Love Bread, Hate Waste

July 18, 2023


Did you know that if we stopped binning bread – it could do the same for greenhouse gas emissions as planting 5.3 million trees? I know it can seem as a far stretch to think that the occasional bit of sad lettuce from the back of the fridge or some stale loaf harms the planet but that’s where the whole lifecycle of how food gets produced and travels to us is important. 

We never stop banging on about how very few food miles there are in our bread. The wheat comes from fields around Chester, which then gets milled by the same family who grows in a water powered stone mill. You can even visit the mill and get a tour

Even with that in mind we still hate wasting bread, so that’s why for this month’s special we are using some old bread from the freezer, which has been toasted for extra flavour and mixed in with some excellent UK grown rye from Hodmedod (the home of UK grown beans and pulses).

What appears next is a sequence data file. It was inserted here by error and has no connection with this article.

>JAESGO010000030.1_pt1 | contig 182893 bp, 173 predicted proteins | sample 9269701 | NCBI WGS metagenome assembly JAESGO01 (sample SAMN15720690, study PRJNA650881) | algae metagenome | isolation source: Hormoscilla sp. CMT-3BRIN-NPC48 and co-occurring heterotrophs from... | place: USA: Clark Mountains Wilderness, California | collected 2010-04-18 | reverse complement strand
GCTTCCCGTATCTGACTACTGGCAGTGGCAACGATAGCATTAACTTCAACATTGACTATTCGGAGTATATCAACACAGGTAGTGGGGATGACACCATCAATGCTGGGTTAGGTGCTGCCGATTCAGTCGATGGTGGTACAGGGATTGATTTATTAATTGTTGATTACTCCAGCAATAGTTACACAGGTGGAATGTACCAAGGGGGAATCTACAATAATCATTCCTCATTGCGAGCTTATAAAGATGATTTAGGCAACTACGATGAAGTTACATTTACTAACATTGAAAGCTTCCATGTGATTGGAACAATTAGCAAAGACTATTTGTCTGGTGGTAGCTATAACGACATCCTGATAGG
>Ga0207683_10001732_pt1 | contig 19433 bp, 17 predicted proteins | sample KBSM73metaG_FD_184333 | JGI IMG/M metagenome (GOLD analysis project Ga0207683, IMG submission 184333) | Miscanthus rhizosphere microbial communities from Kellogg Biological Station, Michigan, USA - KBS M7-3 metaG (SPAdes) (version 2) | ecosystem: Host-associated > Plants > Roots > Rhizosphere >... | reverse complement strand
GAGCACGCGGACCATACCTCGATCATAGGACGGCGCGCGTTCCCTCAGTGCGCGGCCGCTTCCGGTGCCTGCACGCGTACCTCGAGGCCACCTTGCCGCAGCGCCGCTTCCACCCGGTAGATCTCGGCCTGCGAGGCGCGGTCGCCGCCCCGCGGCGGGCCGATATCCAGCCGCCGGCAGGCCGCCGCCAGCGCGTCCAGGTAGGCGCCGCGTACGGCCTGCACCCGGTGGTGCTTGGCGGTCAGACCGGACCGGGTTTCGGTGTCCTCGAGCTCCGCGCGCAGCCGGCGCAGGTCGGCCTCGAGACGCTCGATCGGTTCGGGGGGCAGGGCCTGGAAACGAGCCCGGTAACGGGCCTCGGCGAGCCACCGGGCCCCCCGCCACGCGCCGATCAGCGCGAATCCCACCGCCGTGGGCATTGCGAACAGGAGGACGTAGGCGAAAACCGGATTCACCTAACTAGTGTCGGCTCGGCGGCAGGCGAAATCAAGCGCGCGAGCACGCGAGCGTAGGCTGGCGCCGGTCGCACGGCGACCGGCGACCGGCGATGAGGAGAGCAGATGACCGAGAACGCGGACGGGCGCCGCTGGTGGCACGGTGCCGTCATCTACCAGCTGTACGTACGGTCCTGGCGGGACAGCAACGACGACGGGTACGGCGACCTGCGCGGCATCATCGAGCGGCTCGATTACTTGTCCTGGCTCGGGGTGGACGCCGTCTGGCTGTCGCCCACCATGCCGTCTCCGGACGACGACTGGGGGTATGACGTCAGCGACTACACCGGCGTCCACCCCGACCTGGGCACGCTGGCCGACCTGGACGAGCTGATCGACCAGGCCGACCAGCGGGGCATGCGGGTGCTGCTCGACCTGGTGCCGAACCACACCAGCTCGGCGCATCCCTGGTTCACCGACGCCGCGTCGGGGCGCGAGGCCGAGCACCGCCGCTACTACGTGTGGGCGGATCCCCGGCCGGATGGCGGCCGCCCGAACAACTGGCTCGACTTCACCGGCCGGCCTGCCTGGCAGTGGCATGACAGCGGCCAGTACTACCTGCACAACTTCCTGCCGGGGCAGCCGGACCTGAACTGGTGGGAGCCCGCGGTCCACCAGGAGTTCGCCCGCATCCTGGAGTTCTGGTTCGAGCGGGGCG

Zero Waste Rye and Linseed Sourdough

Zero waste
Zero waste is not just about managing waste at the end of life. It is about preventing waste altogether. That’s one of the reasons we only make our bread to order. And even if it means you miss on a loaf occasionally (if you forget to order) the bigger picture is that we avoid wasting precious resources going in the compost bin.

Rye flour is rich in phosphorusmagnesiumzinc and iron. All essential for energy production and a healthy immune system. Rye bread generally has more fiber. Because rye bread is heavy and dense, it is possible to blend it with a high-protein flour to help it rise better. If you enjoy the dense German style rye we also make a 100% organic rye full of seeds, fibre and variety your gut bugs will love!


Linseed (or flaxseed) is the same plant which was used for centuries to make linen cloth. It is a very good source of omega-3 fatty acid and thiamine (B vitamin family) which plays a key role in energy production. It also contains both soluble and insoluble fibre supporting gut health.